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  • Writer's pictureShannon Makujina

Hitler, Best Friends, and Calvary Love

Updated: Aug 28, 2023

“For if you love those who love you, what reward do you have? Don’t even the tax collectors do the same?”

Jesus’s words sting as I read them at the end of a long, tear filled day. There are very few days I have done nothing but sob, but the past two were among them.

All day long. Gut wrenching, angry sobs shook my body over and over again, as I screamed the same words: “I don’t understand what I did to deserve this!”.

The past few months have been a nightmare, as I struggled to deal with the sudden loss of someone I could have never imagined life without. A best friend of best friends, someone who had walked with me through hell and back, for years, suddenly disappeared. As the loss continues, my grief builds, day by day. Understanding and hope turns to rage. Courage turns into fear. Time that should have healed just continues to bring new hurt.

Already isolated and dealing with abandonment issues, I crumbled this weekend. Much loved family members continued to pull away. My rental situation fell through and I am once again searching for somewhere to live. My whole life feels like it fell apart.

While I struggle in pain, trying to understand how to feel about someone based on how they treat me, Jesus asks me to do something different.

Love them regardless of how they treat me.

And love them. Not what they can give me.

And yes, that is so hard. And I won’t pretend to have it down. I don’t. But I want to.

Anger will not comfort my soul. Endless troubleshooting brings desperation and confusion. But loving like Jesus brings comfort, because it takes it out of my hands. Now it no longer matters what they do, or how unfair it is, or how miserable I feel. Because if I am loving them like Jesus, my response is always the same.

According to Jesus, if you only love those who love you back, that is not love for them, that is love for you. Even the tax collectors, Jews who callously abandoned their families to work for the government, were capable of loving like this.

“But how?” we all ask. Me included. “Just how?”

Telling myself to stop being selfish, just makes me angrier at my own deep failing. The only way I can have this love for anyone else, is to look to the cross and see this love for my own soul.

“For while we were still helpless, at the right time, Christ died for the ungodly. For rarely will someone die for a just person–though for a good person perhaps someone might even dare to die. But God proves his own love for us in that while we were still sinners, Christ died for us.” Romans 5:6-8.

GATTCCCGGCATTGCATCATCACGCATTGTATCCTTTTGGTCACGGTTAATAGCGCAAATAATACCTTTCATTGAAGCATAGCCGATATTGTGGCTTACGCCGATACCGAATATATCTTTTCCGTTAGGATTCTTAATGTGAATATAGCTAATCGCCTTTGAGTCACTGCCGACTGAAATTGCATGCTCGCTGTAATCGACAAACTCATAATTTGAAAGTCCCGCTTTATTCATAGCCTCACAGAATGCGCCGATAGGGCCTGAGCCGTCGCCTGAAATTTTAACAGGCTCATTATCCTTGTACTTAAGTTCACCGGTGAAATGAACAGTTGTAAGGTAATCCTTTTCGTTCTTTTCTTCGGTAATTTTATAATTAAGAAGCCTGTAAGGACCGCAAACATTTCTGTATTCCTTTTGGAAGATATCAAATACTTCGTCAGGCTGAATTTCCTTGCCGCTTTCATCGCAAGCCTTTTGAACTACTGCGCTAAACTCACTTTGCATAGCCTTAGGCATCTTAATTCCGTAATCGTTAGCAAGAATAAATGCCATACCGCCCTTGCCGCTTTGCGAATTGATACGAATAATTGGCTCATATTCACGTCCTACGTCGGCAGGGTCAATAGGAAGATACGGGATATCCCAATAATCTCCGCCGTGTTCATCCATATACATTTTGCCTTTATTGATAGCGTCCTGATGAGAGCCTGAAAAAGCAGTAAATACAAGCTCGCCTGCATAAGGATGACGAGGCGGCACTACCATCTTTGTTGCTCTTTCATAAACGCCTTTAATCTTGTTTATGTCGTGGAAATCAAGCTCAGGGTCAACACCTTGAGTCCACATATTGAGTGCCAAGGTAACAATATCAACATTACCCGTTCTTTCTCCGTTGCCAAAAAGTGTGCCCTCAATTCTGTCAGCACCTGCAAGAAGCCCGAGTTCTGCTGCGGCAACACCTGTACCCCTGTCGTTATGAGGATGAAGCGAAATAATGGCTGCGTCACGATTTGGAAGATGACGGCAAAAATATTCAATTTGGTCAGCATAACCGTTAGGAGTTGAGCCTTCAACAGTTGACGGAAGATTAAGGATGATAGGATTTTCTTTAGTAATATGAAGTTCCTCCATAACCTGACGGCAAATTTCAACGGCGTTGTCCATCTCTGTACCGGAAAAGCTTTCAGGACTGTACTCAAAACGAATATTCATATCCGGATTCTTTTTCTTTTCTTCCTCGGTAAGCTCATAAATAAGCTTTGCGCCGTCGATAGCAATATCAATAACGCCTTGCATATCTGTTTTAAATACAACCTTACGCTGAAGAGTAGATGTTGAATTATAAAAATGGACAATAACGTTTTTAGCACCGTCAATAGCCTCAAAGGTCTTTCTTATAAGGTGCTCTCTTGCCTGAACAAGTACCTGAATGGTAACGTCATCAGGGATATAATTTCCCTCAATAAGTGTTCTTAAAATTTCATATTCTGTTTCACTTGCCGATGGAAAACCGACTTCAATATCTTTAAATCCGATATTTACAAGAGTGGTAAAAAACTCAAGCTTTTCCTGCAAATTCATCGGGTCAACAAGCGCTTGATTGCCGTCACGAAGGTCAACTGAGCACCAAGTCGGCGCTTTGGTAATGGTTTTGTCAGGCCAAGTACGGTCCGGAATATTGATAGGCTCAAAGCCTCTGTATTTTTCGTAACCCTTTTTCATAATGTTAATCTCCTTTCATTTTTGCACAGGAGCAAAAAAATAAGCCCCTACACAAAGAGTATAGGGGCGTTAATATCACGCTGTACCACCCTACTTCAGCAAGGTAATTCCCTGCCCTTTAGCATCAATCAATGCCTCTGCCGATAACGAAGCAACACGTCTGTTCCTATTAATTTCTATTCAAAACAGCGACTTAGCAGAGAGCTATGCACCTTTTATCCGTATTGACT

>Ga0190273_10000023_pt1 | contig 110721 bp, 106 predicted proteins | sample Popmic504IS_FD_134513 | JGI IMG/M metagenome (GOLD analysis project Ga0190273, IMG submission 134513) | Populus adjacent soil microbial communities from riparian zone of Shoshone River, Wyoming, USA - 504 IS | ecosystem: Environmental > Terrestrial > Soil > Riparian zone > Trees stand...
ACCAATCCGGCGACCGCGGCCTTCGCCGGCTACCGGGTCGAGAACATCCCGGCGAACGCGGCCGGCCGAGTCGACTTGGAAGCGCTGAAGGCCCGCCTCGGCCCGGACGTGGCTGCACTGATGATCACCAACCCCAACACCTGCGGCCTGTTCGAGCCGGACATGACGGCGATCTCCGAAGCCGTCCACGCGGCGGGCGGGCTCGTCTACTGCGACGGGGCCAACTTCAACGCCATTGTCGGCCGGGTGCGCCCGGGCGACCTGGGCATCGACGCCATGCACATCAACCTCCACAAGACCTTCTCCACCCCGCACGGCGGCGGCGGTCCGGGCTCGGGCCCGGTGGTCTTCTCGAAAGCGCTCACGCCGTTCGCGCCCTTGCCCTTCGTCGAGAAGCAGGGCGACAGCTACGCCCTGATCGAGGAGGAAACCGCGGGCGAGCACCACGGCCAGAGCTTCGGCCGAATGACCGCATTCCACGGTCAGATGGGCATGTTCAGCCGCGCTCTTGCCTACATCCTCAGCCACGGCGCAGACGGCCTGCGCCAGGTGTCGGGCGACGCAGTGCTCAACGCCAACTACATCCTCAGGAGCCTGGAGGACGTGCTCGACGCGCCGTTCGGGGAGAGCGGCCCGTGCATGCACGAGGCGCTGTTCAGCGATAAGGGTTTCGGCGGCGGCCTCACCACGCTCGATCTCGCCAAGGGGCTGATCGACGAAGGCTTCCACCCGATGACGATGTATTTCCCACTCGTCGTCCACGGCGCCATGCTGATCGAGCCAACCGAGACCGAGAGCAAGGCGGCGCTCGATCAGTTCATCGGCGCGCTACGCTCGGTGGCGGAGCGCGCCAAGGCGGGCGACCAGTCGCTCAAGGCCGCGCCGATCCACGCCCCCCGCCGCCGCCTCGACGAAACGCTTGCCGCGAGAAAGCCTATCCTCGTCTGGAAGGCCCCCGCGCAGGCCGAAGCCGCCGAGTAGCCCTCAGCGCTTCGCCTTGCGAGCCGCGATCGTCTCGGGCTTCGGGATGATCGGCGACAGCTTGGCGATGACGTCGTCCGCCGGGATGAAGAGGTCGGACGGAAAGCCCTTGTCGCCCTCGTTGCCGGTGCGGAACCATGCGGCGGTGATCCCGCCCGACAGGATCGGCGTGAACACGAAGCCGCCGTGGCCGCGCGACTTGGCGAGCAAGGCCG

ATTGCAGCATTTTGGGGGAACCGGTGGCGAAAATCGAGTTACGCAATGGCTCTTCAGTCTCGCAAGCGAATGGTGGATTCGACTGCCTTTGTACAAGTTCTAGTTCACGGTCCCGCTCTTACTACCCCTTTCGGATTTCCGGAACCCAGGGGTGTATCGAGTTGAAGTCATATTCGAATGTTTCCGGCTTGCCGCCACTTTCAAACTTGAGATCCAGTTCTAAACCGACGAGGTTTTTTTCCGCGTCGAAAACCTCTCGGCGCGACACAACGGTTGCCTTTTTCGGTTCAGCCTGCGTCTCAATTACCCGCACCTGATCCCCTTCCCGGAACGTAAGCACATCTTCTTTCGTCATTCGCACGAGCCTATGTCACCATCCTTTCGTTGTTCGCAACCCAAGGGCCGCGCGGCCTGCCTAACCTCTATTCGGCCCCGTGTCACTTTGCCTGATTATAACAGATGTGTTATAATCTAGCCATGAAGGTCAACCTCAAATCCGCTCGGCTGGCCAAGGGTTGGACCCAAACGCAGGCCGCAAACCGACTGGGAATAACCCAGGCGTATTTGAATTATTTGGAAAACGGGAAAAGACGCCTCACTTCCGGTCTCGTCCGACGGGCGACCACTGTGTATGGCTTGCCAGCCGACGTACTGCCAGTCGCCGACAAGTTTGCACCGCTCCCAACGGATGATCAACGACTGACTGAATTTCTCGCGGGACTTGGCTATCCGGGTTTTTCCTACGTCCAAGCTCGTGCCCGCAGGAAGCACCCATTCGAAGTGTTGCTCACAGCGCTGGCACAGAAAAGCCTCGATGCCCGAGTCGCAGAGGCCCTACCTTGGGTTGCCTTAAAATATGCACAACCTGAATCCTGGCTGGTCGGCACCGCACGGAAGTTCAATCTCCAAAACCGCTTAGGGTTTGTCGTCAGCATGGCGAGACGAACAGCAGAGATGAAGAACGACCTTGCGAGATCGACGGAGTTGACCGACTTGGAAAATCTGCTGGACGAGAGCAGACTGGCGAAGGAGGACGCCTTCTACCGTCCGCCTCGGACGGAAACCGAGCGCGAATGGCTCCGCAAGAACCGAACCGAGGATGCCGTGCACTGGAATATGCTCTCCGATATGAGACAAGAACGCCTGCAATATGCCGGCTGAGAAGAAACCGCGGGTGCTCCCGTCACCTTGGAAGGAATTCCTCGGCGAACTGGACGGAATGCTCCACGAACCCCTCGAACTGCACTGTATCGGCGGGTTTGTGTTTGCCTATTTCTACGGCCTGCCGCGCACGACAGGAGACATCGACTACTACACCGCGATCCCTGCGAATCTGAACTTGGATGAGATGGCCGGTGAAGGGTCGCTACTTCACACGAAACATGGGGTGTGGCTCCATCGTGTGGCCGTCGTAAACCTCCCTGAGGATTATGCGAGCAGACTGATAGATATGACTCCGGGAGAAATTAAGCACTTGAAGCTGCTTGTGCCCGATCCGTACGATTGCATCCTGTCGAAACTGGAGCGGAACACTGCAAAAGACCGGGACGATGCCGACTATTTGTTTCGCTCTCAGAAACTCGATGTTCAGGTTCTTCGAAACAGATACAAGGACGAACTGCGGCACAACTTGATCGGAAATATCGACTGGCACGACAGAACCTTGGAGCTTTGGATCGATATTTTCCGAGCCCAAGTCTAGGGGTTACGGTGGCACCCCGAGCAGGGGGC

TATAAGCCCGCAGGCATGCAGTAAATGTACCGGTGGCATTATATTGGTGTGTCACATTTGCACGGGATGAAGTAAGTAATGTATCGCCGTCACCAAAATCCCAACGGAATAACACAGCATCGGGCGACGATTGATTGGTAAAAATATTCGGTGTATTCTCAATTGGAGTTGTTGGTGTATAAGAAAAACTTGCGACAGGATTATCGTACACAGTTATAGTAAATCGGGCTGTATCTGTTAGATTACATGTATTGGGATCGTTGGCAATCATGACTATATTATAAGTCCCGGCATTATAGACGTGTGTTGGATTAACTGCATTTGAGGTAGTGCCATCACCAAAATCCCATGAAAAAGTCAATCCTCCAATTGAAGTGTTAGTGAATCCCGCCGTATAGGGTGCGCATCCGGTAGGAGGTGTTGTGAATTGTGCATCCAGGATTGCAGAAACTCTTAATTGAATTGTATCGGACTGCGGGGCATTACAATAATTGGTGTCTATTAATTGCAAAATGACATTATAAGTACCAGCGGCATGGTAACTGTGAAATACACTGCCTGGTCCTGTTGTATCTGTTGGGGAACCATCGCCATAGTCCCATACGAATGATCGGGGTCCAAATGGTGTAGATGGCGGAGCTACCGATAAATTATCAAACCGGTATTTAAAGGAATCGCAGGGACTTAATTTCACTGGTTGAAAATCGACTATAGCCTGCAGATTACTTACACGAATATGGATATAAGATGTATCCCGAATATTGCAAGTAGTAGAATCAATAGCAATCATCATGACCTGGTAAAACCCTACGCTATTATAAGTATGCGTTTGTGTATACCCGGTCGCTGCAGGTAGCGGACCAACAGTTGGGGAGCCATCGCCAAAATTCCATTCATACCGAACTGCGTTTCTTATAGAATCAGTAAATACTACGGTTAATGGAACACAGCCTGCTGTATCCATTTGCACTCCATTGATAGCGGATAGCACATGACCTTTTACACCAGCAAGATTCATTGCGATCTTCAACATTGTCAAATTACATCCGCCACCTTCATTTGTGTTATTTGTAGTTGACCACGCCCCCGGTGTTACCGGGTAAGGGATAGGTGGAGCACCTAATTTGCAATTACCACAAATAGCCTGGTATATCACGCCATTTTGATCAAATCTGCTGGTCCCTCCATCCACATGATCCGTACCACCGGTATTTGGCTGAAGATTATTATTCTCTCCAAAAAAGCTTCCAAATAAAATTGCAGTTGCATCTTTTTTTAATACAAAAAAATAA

Christ died for me while I was still his enemy. And if I can wrap my mind around that, suddenly everything else becomes clear.

When we think of Jesus telling us to love our enemies, too many times Christians and skeptics alike instantly think of men like Hitler. And we either say, “I am supposed to” or “How am I supposed to–love him?”

But here is the thing: God does not ask me to love Hitler. He does not command me to “go again” to Stalin. He asks me to love my enemies. He does not ask me to pray for the leader of North Korea, who persecutes his people. He asks me to pray for the ones who persecute me.

Here’s what I’m finding out: If you learn to love your enemies, they cease being enemies and become opportunities.

And the more it hurts, the bigger of an opportunity it is.

As my own anger and confusion threaten to overwhelm me, I have to keep refocusing myself on Jesus, not those who hurt me. Jesus, who loved me while I was a traitor. Jesus, who loves me even now, despite my unbelief and my fear and my failings.

If Jesus loved those who dragged him to the cross and nailed him there, how can I not love those who hurt and betray me?

If Jesus faced a screaming, angry mob, without a single word of self defense, then surely I can stop saying “it’s not fair”.

And if Jesus rose again and offered life to his killers, then I can hope for a resurrection in my own fragmented relationships, by showing a love and forgiveness that only the Gospel can explain.

I want all this, I truly do. I want to lay down my anger and love the ones who hurt me. I want to find freedom in forgiving. I want to see God heal what is broken.

The best friend I mentioned earlier–she showed me unconditional, Christlike love, many times I did not deserve it. When I saw her, I saw Jesus.

Now she is absent and the situation has completely changed. In this pain, I want to pledge to do something different. I want her to see the love of the Gospel in me. I want the way I pick up the pieces, the way I wait, and the way I choose to speak, to show nothing but the love of Jesus. I want to do this for my family as well. I want to do this for the man who assaulted me.

I cannot make myself love this way. I can only immerse myself in the love that Jesus has for me, till it overflows out of my life. This is the only way we have a hope of healing.

Maybe Amy Carmichael said it best.

“If I love to be loved more than to love, to be served more than to serve, then I know nothing of Calvary love…

That which I know not, teach Thou me, O Lord, my God.”

Yes, God, teach me.

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